A new trove of correspondence with his upstairs neighbors reveals Marcel Proust’s charming but desperate pleas for quiet.
Readers (and riders) respond to a recent CityLab essay about who deserves to sit.
With a new resident social worker, the Brooklyn Public Library is pushing staff and patrons toward a culture of inclusivity.
In his new book, Michael Ruhlman charts the overlap of food, commerce, and identity.
A walking tour and graphic novel series memorialize Manhattan’s earliest African residents.
A new exhibition highlights the curious potential of sounds that are tempting to ignore.
A new podcast and documentary take stock of individual choices against the backdrop of immense, looming threats.
In an uneasy critique of independent stores’ vanishing footprint, this art installation sells toilet paper, tins of fish, and tubs of ice cream, all made out of felt.
The Royal Ontario Museum is staging an exhibition devoted to snapshots—and what it means to be Canadian.
Food insecurity is most prevalent in rural, southern counties—which often lack robust networks to meet the need.
The state’s latest tourism campaign makes a point to focus on sites at the center of the LGBT movement and the push for abolition and women’s suffrage.
To avoid the next Fyre Festival-style debacle, organizers should heed these five lessons.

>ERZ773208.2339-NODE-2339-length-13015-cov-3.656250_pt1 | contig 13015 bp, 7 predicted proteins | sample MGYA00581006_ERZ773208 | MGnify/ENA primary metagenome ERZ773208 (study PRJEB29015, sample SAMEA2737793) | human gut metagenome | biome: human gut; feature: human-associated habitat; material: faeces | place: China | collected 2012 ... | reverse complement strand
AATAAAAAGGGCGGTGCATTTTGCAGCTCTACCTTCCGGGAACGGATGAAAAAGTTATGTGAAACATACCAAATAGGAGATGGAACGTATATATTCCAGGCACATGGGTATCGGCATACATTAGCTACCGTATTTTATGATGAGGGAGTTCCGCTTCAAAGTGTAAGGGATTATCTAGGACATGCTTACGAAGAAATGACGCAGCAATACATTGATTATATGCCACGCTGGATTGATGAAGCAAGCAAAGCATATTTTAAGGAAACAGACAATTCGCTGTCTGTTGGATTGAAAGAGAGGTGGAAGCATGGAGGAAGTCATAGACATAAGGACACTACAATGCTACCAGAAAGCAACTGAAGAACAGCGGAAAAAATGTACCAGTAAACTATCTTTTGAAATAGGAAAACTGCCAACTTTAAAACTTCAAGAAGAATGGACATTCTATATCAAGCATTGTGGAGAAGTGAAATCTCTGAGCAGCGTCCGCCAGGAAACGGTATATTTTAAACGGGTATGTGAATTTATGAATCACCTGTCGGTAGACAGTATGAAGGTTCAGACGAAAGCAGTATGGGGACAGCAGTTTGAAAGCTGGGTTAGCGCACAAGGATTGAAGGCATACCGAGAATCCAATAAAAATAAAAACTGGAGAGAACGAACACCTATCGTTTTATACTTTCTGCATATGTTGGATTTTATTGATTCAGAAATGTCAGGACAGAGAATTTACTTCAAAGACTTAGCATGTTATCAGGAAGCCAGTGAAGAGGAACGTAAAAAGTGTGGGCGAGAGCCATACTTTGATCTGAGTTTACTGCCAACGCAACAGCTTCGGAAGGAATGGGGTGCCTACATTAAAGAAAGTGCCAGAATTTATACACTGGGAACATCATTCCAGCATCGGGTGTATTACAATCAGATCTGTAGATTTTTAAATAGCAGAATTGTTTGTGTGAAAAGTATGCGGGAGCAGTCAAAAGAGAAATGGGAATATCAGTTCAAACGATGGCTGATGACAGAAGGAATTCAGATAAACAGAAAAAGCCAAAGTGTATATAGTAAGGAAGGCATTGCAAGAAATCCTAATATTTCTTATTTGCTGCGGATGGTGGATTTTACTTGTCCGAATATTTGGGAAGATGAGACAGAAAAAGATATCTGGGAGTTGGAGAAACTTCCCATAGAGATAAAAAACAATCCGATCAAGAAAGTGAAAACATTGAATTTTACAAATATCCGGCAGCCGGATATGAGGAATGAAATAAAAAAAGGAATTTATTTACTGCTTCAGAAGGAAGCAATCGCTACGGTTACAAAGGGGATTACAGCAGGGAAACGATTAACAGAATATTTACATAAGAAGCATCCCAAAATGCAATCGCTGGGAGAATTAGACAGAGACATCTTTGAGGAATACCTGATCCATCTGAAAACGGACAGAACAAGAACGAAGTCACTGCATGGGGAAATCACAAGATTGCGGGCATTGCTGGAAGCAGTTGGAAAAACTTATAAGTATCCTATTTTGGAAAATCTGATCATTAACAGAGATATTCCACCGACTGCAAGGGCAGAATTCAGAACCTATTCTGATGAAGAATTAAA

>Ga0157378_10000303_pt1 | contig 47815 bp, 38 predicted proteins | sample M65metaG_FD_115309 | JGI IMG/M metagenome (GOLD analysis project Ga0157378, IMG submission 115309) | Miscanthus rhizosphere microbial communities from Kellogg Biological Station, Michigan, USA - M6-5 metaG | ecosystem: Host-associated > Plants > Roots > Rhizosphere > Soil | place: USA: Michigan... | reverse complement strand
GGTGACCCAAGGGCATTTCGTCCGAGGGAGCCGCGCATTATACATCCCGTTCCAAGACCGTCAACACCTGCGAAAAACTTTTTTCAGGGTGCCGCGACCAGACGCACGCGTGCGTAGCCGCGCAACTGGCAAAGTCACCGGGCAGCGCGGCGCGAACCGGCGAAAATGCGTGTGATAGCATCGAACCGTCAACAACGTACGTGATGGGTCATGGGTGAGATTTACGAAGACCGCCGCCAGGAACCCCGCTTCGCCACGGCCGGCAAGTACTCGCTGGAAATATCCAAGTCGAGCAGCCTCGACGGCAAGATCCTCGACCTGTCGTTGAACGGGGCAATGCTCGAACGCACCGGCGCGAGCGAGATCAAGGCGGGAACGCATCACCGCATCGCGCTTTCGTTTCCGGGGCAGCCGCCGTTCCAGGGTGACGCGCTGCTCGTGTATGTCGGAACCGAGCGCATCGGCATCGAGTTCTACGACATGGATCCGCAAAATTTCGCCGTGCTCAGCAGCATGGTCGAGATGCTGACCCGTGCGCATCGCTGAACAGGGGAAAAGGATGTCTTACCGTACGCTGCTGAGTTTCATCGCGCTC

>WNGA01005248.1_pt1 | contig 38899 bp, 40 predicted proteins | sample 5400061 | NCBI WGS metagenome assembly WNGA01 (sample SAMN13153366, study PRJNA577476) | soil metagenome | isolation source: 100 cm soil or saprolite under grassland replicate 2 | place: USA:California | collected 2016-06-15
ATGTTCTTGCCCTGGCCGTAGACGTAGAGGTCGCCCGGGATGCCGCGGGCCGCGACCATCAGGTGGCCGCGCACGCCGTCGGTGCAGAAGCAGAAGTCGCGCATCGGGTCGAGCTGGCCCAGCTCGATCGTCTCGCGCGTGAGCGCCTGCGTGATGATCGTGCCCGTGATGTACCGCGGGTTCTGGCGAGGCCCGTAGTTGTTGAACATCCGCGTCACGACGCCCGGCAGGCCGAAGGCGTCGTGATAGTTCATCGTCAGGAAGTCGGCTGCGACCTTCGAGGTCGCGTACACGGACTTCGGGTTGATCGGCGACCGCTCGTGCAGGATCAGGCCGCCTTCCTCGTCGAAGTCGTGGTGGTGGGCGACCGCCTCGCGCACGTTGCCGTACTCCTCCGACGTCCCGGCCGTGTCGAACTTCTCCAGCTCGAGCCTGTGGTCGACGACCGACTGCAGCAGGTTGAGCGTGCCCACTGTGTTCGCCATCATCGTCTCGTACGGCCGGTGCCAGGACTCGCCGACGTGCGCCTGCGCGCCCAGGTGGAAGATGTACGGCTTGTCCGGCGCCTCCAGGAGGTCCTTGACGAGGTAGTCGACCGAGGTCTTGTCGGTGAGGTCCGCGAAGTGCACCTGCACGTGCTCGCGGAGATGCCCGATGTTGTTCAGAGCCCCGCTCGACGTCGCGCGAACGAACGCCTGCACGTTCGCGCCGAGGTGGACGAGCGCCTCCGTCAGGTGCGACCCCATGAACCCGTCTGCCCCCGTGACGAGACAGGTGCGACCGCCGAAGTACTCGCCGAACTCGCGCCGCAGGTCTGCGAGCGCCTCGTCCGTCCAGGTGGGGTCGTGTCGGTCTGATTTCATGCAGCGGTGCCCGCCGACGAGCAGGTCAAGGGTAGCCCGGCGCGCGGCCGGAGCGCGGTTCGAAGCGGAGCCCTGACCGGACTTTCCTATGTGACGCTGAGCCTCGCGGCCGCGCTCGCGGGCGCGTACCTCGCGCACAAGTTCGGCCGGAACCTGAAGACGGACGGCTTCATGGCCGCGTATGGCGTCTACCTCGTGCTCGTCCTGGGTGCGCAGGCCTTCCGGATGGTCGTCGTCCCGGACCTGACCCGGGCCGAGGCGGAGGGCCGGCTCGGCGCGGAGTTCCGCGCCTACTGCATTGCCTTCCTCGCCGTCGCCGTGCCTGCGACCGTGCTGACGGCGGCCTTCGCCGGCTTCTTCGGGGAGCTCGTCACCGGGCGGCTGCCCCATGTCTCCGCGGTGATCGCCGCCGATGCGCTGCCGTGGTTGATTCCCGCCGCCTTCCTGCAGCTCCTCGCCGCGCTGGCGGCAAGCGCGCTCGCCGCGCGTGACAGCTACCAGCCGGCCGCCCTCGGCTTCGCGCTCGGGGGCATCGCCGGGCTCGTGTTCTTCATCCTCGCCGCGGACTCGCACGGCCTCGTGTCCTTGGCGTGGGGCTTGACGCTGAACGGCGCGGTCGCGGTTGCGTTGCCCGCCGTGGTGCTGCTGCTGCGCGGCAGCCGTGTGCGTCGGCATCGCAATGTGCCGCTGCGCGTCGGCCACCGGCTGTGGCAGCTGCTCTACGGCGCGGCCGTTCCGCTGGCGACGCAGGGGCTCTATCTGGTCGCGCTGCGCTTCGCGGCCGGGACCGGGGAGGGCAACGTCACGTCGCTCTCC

A new virtual reality project reconstructs the city’s historic soundscape.
Is it possible to move through a smart city undetected?
For locals, the urban amusement park season starts months before summer’s peak.
Chef Massimo Bottura’s Refettorios will soon land in U.S. cities to fight food waste and isolation, thanks to a grant from the Rockefeller Foundation.
A new documentary series celebrates regular folks interacting with data, but leaves some big questions answered.
A new book invites Seattle residents to conjure the haunts that have vanished.
A new campaign is hosting dinner parties around the world to build communities and strengthen networks.
An Artist Swapped 'If You See Something, Say Something' Subway Posters With Pleas for Civic Engagement
“It’s a call to be vigilant everywhere.”
How did 18th-century urban dwellers make sense of their loud and stinky worlds? Historian Carolyn Purnell explains.